Toshiba, Western Digital reach agreement, drop litigation

Faith Castro
December 14, 2017

Toshiba and Western Digital announced the end to a months-long legal spat that had threatened to derail the $18 billion sale of Toshiba's flash-memory business and cut the USA company off from a future supply of vital new products.

The agreement now struck between TMC, Toshiba, and Western Digital will see all pending litigation and arbitration actions withdrawn; in addition, TMC and Western Digital have agreed to jointly invest in a new memory fabrication facility in Yokkaichi, followed by a flash wafer fabrication facility in Iwate.

The Western Digital-Toshiba settlement extends the companies' NAND joint venture investments to December 31, 2027 and beyond. It may have to clear further hurdles, such as possible anti-trust concerns.

Western Digital managed to gain major concessions through its hard bargaining, but the lucrative nature of the partnership apparently brought the company to the negotiating table.

Toshiba and Western Digital said Wednesday that they had agreed to withdraw a cluster of lawsuits and arbitration claims over the deal that they had filed against each other.

However, it seems Western Digital has finally backed down, reaching an out-of-court settlement with Toshiba that will allow the sale to Bain Capital to go ahead.

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It continued: "Fab 6 will be entirely devoted to the mass production of BiCS Flash, the next-generation of 3D flash memory, starting next year".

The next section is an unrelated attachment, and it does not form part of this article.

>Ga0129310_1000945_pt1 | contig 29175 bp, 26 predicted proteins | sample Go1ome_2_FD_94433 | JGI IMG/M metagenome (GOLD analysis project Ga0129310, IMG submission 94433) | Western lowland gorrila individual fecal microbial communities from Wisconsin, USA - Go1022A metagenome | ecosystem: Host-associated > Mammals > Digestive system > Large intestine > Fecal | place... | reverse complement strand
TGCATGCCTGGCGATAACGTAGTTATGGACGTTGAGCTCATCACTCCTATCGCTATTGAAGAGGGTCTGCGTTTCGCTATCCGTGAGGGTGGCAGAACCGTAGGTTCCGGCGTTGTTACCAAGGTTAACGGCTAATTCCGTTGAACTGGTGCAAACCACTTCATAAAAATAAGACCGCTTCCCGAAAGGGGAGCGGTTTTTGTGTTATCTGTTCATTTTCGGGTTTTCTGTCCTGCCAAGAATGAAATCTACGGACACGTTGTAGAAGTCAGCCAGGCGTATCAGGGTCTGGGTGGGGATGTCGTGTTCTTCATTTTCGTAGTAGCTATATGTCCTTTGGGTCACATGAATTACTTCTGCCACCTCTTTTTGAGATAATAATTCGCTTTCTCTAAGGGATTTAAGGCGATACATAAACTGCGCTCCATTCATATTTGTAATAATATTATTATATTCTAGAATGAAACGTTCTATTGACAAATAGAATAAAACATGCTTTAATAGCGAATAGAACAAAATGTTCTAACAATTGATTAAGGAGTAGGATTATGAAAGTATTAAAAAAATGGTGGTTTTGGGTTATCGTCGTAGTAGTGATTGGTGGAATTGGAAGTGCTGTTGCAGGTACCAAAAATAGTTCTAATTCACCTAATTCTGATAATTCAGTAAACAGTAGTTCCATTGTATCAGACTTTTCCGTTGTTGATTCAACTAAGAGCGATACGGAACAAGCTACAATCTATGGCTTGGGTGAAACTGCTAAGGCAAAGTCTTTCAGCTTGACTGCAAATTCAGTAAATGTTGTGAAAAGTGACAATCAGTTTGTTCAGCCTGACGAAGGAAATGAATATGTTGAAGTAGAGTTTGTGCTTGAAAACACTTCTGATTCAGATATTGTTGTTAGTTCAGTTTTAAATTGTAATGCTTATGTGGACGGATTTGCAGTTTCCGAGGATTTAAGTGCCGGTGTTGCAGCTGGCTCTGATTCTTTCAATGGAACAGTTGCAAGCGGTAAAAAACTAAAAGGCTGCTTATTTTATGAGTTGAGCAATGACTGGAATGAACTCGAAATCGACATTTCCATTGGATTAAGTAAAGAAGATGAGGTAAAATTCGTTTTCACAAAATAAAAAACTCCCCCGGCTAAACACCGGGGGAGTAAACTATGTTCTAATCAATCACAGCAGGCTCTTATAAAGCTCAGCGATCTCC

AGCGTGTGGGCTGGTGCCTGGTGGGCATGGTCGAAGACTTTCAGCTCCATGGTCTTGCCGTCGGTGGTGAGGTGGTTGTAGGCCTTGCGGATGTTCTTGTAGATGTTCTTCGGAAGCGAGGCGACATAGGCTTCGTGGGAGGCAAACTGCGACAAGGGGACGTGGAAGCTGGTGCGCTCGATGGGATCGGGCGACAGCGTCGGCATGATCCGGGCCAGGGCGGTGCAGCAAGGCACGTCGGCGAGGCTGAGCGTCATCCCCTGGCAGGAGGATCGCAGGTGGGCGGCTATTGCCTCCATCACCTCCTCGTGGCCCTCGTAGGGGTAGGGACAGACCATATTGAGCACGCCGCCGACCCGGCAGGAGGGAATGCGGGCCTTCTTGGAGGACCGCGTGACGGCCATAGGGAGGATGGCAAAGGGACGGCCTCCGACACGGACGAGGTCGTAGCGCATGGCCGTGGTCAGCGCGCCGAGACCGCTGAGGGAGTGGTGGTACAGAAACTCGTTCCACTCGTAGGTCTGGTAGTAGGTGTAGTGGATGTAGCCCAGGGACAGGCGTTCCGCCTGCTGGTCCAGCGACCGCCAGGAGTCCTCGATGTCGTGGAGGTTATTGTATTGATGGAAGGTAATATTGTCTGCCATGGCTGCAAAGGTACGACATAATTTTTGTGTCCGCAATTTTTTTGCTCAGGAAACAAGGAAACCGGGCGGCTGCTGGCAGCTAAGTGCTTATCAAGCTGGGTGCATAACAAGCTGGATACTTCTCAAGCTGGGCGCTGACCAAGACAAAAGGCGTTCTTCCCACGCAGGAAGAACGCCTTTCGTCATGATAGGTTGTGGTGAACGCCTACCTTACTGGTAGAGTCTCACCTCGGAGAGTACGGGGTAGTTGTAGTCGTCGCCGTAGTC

Toshiba was under heavy pressure to sell the chip unit in order to cover massive losses from its nuclear division and avoid having its stock delisted from Japan's stock exchanges. Toshiba is seeking to sell its profitable flash-memory unit as part of an effort to avoid having its stock delisted in Japan due to struggles at its USA nuclear subsidiary, Westinghouse.

Western Digital's strategy "has been to establish a comprehensive platform that extends across technologies, products and markets", said Milligan. The deal is structured so that Toshiba and Hoya Corp. will hold a majority of the voting stock, a solution that keeps control of sensitive technology in Japanese hands.

Neither Toshiba nor Bain took part in the conference call with Western Digital executives, but both released statements confirming the agreement.

Toshiba raised 600 billion yen, or around $5.3 billion, in short-term funding to sustain it in case the sale to Bain was delayed.

In return, Western Digital does at least get to stay in the flash memory business. It is supposed to be completed in March, though antitrust regulators in several countries must still give approval.

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